JEP  Vol.8 No.10 , September 2017
Effects of Post Eviction Resettlement on Land-Use and Cover Change in Uganda’s Oil Exploration Areas
ABSTRACT
Evaluation of the changes in land use and land cover change (LULCC) in respect to oil exploration across the Albertine region in Uganda has been focused around the exploration areas and protected areas, with no attention to the potential impacts of evictees’ activities on resettled areas. This study used LANDSAT images to analyze the land use and land cover changes (LULCC) among the period before eviction (2002 and 2005) at the climax of eviction and resettlements (2005-2011), and during the post-resettlement period (2011-2015) to quantify the impacts of resettlements on the environment. LANDSAT images were processed using ERDAS IMAGINE software and analyzed using ArcGIS 10.1 to determine LULCC in relation to post-eviction resettlement in the study area. Results from the study indicate. The results of the study indicate that vegetation reduced by 33.08 percent, woodland were converted into settlements by 48 percent while farmlands increased by 18.3 percent. Non vegetated areas increased during resettlements however they reduced five years after eviction which indicated the ability of the ecosystem to stabilize. The study proved that post eviction induced resettlements can yield potential environmental effects to resettled areas. It is important therefore to plan and implement other means of additional source of income and construction materials for evictees to abate vegetation clearance and hence rescue the woodland. The study also recommends maintenance of an optimum population and well-planned pre eviction resettlement schemes.
Cite this paper
Ssekandi, J. , Mburu, J. , Wasonga, O. , Macopiyo, L. , Charles, F. (2017) Effects of Post Eviction Resettlement on Land-Use and Cover Change in Uganda’s Oil Exploration Areas. Journal of Environmental Protection, 8, 1144-1157. doi: 10.4236/jep.2017.810072.
References
[1]   Mwavu, E. and Witkowski, E. (2008) Land-Use and Cover Changes (1988-2002) around Budongo Forest Reserve, NW Uganda: Implications for Forest and Woodland Sustainability. Land Degradation & Development, 19, 606-622.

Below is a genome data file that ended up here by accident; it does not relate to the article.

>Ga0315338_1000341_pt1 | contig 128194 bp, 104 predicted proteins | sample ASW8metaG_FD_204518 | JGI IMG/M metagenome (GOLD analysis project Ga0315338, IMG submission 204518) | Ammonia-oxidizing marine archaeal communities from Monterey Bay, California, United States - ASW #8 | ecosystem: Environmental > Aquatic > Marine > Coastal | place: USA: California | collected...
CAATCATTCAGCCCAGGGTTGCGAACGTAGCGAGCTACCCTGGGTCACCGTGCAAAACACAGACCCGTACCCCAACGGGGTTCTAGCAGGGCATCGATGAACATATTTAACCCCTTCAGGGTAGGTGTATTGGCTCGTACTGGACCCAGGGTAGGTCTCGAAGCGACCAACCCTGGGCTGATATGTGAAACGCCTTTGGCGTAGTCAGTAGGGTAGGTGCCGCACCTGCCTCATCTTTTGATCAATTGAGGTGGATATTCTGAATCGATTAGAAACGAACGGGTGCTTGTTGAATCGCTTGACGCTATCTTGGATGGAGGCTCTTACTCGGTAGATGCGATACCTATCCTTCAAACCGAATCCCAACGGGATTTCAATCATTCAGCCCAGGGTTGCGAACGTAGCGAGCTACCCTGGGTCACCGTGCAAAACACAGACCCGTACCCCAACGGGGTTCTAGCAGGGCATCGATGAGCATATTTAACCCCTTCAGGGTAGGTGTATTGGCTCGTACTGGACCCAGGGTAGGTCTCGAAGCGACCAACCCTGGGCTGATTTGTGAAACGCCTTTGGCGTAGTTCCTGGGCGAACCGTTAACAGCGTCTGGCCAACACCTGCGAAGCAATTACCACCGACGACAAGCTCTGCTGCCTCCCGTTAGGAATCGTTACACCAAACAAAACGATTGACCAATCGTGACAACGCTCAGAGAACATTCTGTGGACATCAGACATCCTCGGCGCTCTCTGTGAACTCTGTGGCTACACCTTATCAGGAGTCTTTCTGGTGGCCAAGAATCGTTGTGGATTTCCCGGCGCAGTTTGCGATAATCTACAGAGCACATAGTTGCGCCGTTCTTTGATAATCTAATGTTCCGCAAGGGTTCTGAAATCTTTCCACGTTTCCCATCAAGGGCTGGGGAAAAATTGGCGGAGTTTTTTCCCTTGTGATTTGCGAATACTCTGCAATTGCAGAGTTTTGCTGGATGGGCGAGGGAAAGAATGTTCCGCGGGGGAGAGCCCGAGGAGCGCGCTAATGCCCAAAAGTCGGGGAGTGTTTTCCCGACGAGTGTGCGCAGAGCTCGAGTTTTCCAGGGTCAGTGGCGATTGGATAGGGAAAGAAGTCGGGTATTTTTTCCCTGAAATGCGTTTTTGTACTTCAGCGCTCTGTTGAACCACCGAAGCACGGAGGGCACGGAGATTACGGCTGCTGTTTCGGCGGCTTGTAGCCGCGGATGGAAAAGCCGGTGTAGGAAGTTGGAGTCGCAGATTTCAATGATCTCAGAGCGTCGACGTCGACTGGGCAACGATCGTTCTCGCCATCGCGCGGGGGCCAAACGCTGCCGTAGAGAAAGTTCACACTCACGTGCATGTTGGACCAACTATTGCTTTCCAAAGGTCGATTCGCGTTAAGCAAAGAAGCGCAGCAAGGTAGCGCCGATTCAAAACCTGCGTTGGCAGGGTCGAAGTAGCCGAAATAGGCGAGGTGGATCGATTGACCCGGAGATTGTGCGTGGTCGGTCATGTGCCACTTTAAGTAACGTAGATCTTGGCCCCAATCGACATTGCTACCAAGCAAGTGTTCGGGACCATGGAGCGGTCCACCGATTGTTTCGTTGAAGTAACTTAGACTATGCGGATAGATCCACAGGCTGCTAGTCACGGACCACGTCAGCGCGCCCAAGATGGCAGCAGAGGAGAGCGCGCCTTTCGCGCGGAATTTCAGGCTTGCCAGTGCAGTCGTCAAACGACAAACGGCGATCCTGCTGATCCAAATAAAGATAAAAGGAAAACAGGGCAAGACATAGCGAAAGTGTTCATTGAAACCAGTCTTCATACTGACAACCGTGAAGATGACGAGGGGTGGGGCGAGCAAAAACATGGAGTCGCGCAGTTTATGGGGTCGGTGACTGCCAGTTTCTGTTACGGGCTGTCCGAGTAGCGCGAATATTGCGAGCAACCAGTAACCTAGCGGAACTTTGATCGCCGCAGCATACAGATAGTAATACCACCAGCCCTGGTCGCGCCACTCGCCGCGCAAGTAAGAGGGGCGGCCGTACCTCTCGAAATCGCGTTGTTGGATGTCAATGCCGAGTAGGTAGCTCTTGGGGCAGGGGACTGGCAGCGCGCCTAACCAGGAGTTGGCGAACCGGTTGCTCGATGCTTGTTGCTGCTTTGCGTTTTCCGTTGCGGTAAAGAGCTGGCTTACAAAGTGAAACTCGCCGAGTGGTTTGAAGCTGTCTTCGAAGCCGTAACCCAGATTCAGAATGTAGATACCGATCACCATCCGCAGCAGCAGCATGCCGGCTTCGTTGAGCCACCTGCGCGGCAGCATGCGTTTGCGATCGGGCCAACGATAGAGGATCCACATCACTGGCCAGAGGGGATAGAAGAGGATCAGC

[2]   Owiunji, I. and Plumptre, A.J. (1998) Bird Communities in Logged and Unlogged Compartments in Budongo Forest, Uganda. Forest Ecology and Management, 108, 115-126.

[3]   Plumptre, A.J., et al. (2007) The Biodiversity of the Albertine Rift. Biological Conservation, 134, 178-194.

[4]   Nakakaawa, C., et al. (2015) Collaborative Resource Management and Rural Livelihoods around Protected Areas: A Case Study of Mount Elgon National Park, Uganda. Forest Policy and Economics, 57, 1-11.

[5]   Sekercioglu, C.H. (2002) Effects of Forestry Practices on Vegetation Structure and Bird Community of Kibale National Park, Uganda. Biological Conservation, 107, 229-240.

[6]   Jagger, P. (2014) Confusion vs. Clarity: Property Rights and Forest Use in Uganda. Forest Policy and Economics, 45, 32-41.

[7]   Estoque, R.C. and Murayama, Y. (2011) Spatio-Temporal Urban Land Use/Cover Change Analysis in a Hill Station: The Case of Baguio City, Philippines. Procedia—Social and Behavioral Sciences, 21, 326-335.

[8]   Poyatos, R., et al. (2003) Land Use and Land Cover Change after Agricultural Abandonment: The Case of a Mediterranean Mountain Area (Catalan Pre-Pyrenees). Mountain Research and Development, 23, 362-368.
https://doi.org/10.1659/0276-4741(2003)023[0362:LUALCC]2.0.CO;2

[9]   Egeru, A., et al. (2014) Spatio-Temporal Dynamics of Forage and Land Cover Changes in Karamoja Sub-Region, Uganda. Pastoralism, 4, 6.
https://doi.org/10.1186/2041-7136-4-6

[10]   Munga, S., et al. (2009) Land Use and Land Cover Changes and Spatiotemporal Dynamics of Anopheline Larval Habitats during a Four-Year Period in a Highland Community of Africa. The American Journal of Tropical Medicine and Hygiene, 81, 1079-1084.
https://doi.org/10.4269/ajtmh.2009.09-0156

[11]   Lufafa, A., et al. (2003) Prediction of Soil Erosion in a Lake Victoria Basin Catchment using a GIS-Based Universal Soil Loss Model. Agricultural Systems, 76, 883-894.

[12]   Broothaerts, N., et al. (2012) Spatial Patterns, Causes and Consequences of Landslides in the Gilgel Gibe Catchment, SW Ethiopia. Catena, 97, 127-136.

[13]   Jolly, D., et al. (1997) Vegetation Dynamics in Central Africa since 18,000 yr BP: Pollen Records from the Interlacustrine Highlands of Burundi, Rwanda and Western Uganda. Journal of Biogeography, 24, 492-512.
https://doi.org/10.1111/j.1365-2699.1997.00182.x

[14]   Claessens, L., et al. (2007) Modelling Landslide Hazard, Soil Redistribution and Sediment Yield of Landslides on the Ugandan Footslopes of Mount Elgon. Geomorphology, 90, 23-35.

[15]   Eilu, G., et al. (2004) Density and Species Diversity of Trees in Four Tropical Forests of the Albertine Rift, Western Uganda. Diversity and Distributions, 10, 303-312.
https://doi.org/10.1111/j.1366-9516.2004.00089.x

[16]   Joireman, S.F., et al. (2012) A Different Way Home: Resettlement Patterns in Northern Uganda. Political Geography, 31, 197-204.

[17]   Twongyirwe, R., et al. (2015) Three Decades of Forest Cover Change in Uganda’s Northern Albertine Rift Landscape. Land Use Policy, 49, 236-251.

[18]   Bauer, F.U., et al. (2013) Tracing the Exhumation History of the Rwenzori Mountains, Albertine Rift, Uganda, using Low-Temperature Thermochronology. Tectonophysics, 599, 8-28.

[19]   Jacob, A.L., et al. (2014) Topographic and Spectral Data Resolve Land Cover Misclassification to Distinguish and Monitor Wetlands in Western Uganda. ISPRS Journal of Photogrammetry and Remote Sensing, 94, 114-126.

 
 
Top